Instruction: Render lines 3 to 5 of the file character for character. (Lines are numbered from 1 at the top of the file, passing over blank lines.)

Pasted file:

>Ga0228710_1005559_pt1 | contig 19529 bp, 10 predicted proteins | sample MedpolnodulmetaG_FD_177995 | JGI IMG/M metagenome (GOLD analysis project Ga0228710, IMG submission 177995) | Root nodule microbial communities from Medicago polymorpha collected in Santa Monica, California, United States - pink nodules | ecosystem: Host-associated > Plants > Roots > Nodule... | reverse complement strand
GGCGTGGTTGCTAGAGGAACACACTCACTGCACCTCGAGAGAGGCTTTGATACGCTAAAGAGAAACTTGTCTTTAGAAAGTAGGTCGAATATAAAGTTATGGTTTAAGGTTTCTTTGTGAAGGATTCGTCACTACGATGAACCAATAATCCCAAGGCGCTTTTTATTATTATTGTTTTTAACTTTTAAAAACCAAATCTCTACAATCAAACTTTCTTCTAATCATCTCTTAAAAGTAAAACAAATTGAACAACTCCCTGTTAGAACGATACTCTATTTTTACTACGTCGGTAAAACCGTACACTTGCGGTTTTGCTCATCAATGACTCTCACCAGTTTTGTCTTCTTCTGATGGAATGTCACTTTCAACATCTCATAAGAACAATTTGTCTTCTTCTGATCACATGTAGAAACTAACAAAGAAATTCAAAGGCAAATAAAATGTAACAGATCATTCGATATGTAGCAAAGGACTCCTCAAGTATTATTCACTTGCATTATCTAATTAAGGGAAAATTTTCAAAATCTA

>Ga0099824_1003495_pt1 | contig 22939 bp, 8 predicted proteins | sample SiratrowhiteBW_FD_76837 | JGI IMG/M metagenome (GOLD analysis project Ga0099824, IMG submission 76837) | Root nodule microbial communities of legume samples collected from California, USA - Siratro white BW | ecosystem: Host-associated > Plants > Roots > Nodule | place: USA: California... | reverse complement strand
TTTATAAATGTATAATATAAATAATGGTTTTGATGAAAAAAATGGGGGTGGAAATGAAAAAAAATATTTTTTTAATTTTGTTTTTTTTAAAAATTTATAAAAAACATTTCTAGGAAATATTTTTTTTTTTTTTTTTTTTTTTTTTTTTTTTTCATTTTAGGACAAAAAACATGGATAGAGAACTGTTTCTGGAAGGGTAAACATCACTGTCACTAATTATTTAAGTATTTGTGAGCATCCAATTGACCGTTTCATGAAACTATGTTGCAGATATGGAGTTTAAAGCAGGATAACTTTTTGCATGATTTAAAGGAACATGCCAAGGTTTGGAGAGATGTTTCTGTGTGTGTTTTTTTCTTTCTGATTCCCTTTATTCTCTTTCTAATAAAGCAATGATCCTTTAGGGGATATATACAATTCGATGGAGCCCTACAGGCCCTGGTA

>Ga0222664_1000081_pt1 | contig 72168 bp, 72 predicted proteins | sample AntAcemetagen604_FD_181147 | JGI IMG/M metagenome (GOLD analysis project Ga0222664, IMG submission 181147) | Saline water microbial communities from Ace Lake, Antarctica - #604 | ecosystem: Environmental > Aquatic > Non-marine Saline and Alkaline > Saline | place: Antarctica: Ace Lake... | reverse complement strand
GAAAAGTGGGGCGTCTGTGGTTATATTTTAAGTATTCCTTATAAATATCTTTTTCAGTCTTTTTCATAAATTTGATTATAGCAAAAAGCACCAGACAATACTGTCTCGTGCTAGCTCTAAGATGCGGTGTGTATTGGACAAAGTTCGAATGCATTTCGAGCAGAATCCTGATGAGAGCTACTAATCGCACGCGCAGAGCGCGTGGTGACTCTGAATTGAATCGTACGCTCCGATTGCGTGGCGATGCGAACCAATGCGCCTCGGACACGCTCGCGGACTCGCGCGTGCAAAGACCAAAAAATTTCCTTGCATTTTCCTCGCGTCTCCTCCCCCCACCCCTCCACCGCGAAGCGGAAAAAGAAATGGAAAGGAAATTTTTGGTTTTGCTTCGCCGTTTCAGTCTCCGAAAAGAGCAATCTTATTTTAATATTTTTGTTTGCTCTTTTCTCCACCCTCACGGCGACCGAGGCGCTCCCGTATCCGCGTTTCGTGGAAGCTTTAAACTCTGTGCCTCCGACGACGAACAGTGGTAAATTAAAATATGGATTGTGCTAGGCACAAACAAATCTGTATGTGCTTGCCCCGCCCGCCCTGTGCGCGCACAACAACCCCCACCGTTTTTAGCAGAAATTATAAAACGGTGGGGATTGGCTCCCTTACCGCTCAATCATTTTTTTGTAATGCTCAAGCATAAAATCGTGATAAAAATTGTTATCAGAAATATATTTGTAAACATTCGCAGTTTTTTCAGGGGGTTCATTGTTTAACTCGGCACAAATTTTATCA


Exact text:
>Ga0099824_1003495_pt1 | contig 22939 bp, 8 predicted proteins | sample SiratrowhiteBW_FD_76837 | JGI IMG/M metagenome (GOLD analysis project Ga0099824, IMG submission 76837) | Root nodule microbial communities of legume samples collected from California, USA - Siratro white BW | ecosystem: Host-associated > Plants > Roots > Nodule | place: USA: California... | reverse complement strand
TTTATAAATGTATAATATAAATAATGGTTTTGATGAAAAAAATGGGGGTGGAAATGAAAAAAAATATTTTTTTAATTTTGTTTTTTTTAAAAATTTATAAAAAACATTTCTAGGAAATATTTTTTTTTTTTTTTTTTTTTTTTTTTTTTTTTCATTTTAGGACAAAAAACATGGATAGAGAACTGTTTCTGGAAGGGTAAACATCACTGTCACTAATTATTTAAGTATTTGTGAGCATCCAATTGACCGTTTCATGAAACTATGTTGCAGATATGGAGTTTAAAGCAGGATAACTTTTTGCATGATTTAAAGGAACATGCCAAGGTTTGGAGAGATGTTTCTGTGTGTGTTTTTTTCTTTCTGATTCCCTTTATTCTCTTTCTAATAAAGCAATGATCCTTTAGGGGATATATACAATTCGATGGAGCCCTACAGGCCCTGGTA

>Ga0222664_1000081_pt1 | contig 72168 bp, 72 predicted proteins | sample AntAcemetagen604_FD_181147 | JGI IMG/M metagenome (GOLD analysis project Ga0222664, IMG submission 181147) | Saline water microbial communities from Ace Lake, Antarctica - #604 | ecosystem: Environmental > Aquatic > Non-marine Saline and Alkaline > Saline | place: Antarctica: Ace Lake... | reverse complement strand